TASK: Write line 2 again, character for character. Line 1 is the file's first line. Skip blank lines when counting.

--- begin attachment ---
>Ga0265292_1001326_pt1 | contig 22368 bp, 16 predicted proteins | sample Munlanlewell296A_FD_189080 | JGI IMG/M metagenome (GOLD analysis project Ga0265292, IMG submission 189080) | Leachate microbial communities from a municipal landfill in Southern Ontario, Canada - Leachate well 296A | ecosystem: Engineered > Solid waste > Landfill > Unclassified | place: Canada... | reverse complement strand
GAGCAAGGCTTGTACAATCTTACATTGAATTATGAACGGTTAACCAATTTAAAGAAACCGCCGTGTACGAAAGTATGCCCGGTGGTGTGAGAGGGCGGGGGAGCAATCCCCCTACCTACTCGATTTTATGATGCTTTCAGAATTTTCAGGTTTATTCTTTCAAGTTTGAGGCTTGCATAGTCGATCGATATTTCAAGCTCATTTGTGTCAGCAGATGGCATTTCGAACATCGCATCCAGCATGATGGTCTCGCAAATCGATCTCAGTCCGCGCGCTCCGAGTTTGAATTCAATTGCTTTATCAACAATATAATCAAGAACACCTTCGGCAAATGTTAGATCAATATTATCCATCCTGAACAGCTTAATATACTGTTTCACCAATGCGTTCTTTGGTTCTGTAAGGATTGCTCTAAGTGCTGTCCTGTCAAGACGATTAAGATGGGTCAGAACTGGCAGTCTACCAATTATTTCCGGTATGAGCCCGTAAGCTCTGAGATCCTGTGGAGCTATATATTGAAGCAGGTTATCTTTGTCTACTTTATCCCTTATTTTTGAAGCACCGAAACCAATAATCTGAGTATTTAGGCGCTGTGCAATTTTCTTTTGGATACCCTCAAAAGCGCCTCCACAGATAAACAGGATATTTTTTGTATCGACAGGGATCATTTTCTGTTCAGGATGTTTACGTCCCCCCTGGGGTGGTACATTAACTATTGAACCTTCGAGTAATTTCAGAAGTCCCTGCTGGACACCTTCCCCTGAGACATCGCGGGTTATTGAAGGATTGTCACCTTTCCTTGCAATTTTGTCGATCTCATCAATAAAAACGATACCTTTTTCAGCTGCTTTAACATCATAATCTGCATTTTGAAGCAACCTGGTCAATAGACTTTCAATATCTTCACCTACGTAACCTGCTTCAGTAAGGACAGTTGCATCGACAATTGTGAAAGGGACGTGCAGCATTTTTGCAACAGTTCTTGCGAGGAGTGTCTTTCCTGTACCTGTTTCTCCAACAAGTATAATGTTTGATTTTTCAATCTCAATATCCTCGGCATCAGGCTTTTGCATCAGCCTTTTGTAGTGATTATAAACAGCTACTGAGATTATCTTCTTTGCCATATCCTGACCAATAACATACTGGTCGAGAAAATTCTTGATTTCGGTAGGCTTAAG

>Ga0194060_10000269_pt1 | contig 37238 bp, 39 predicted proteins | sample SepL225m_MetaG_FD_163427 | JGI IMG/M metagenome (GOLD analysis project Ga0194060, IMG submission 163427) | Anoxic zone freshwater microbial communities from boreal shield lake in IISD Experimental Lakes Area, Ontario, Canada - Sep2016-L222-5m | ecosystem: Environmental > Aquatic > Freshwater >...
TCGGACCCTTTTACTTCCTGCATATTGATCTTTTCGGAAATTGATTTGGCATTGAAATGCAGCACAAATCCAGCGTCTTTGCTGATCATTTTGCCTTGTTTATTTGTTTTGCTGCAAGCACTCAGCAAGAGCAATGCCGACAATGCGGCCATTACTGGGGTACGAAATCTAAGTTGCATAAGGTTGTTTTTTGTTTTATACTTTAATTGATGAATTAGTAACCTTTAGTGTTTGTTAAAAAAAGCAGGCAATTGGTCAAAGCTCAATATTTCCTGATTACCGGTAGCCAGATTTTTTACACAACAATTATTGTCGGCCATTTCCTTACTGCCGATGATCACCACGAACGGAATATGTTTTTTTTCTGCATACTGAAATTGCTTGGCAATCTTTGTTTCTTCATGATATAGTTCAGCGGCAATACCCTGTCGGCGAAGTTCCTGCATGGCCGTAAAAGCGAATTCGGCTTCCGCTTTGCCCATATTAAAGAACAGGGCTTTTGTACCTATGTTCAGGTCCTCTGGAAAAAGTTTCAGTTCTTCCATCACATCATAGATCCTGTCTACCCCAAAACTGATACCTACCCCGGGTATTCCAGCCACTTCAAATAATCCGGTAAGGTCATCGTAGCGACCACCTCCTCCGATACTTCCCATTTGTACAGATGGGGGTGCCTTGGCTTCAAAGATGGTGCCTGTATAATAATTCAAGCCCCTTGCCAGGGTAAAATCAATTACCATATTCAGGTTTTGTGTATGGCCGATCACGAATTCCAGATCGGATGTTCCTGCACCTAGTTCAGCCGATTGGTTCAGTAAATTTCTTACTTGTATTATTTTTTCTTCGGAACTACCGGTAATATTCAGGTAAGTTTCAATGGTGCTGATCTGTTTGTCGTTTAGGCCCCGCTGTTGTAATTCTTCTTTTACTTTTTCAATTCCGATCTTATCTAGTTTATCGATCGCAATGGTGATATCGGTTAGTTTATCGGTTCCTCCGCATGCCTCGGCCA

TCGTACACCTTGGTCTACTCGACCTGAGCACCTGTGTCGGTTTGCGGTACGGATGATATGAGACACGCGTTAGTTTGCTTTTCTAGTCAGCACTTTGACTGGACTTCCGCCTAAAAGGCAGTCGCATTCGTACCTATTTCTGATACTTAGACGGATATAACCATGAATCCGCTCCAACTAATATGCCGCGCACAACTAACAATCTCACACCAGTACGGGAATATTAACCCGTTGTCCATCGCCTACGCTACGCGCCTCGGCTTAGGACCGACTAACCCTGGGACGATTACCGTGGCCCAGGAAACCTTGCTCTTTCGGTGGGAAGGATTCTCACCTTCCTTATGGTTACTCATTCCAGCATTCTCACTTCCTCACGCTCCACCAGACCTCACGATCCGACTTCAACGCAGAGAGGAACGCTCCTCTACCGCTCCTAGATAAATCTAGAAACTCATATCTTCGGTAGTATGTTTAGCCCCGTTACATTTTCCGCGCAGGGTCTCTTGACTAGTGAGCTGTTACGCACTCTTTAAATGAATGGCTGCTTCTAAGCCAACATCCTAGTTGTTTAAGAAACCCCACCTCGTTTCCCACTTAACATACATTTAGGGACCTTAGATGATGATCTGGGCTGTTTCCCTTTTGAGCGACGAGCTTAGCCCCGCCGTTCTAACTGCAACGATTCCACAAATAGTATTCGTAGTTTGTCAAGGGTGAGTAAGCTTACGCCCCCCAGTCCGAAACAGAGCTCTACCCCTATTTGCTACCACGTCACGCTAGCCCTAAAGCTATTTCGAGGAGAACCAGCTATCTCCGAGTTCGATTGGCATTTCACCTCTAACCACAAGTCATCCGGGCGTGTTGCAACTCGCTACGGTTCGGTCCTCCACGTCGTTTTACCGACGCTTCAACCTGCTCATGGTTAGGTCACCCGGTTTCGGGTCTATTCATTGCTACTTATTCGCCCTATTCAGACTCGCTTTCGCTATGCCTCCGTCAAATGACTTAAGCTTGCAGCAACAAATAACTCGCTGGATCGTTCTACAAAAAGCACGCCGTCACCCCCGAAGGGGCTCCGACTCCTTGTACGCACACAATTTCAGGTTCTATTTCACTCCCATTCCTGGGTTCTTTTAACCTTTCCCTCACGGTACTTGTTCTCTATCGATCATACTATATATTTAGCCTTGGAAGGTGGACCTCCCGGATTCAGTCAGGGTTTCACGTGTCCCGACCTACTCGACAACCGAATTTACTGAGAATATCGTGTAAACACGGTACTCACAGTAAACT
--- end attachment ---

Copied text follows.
GAGCAAGGCTTGTACAATCTTACATTGAATTATGAACGGTTAACCAATTTAAAGAAACCGCCGTGTACGAAAGTATGCCCGGTGGTGTGAGAGGGCGGGGGAGCAATCCCCCTACCTACTCGATTTTATGATGCTTTCAGAATTTTCAGGTTTATTCTTTCAAGTTTGAGGCTTGCATAGTCGATCGATATTTCAAGCTCATTTGTGTCAGCAGATGGCATTTCGAACATCGCATCCAGCATGATGGTCTCGCAAATCGATCTCAGTCCGCGCGCTCCGAGTTTGAATTCAATTGCTTTATCAACAATATAATCAAGAACACCTTCGGCAAATGTTAGATCAATATTATCCATCCTGAACAGCTTAATATACTGTTTCACCAATGCGTTCTTTGGTTCTGTAAGGATTGCTCTAAGTGCTGTCCTGTCAAGACGATTAAGATGGGTCAGAACTGGCAGTCTACCAATTATTTCCGGTATGAGCCCGTAAGCTCTGAGATCCTGTGGAGCTATATATTGAAGCAGGTTATCTTTGTCTACTTTATCCCTTATTTTTGAAGCACCGAAACCAATAATCTGAGTATTTAGGCGCTGTGCAATTTTCTTTTGGATACCCTCAAAAGCGCCTCCACAGATAAACAGGATATTTTTTGTATCGACAGGGATCATTTTCTGTTCAGGATGTTTACGTCCCCCCTGGGGTGGTACATTAACTATTGAACCTTCGAGTAATTTCAGAAGTCCCTGCTGGACACCTTCCCCTGAGACATCGCGGGTTATTGAAGGATTGTCACCTTTCCTTGCAATTTTGTCGATCTCATCAATAAAAACGATACCTTTTTCAGCTGCTTTAACATCATAATCTGCATTTTGAAGCAACCTGGTCAATAGACTTTCAATATCTTCACCTACGTAACCTGCTTCAGTAAGGACAGTTGCATCGACAATTGTGAAAGGGACGTGCAGCATTTTTGCAACAGTTCTTGCGAGGAGTGTCTTTCCTGTACCTGTTTCTCCAACAAGTATAATGTTTGATTTTTCAATCTCAATATCCTCGGCATCAGGCTTTTGCATCAGCCTTTTGTAGTGATTATAAACAGCTACTGAGATTATCTTCTTTGCCATATCCTGACCAATAACATACTGGTCGAGAAAATTCTTGATTTCGGTAGGCTTAAG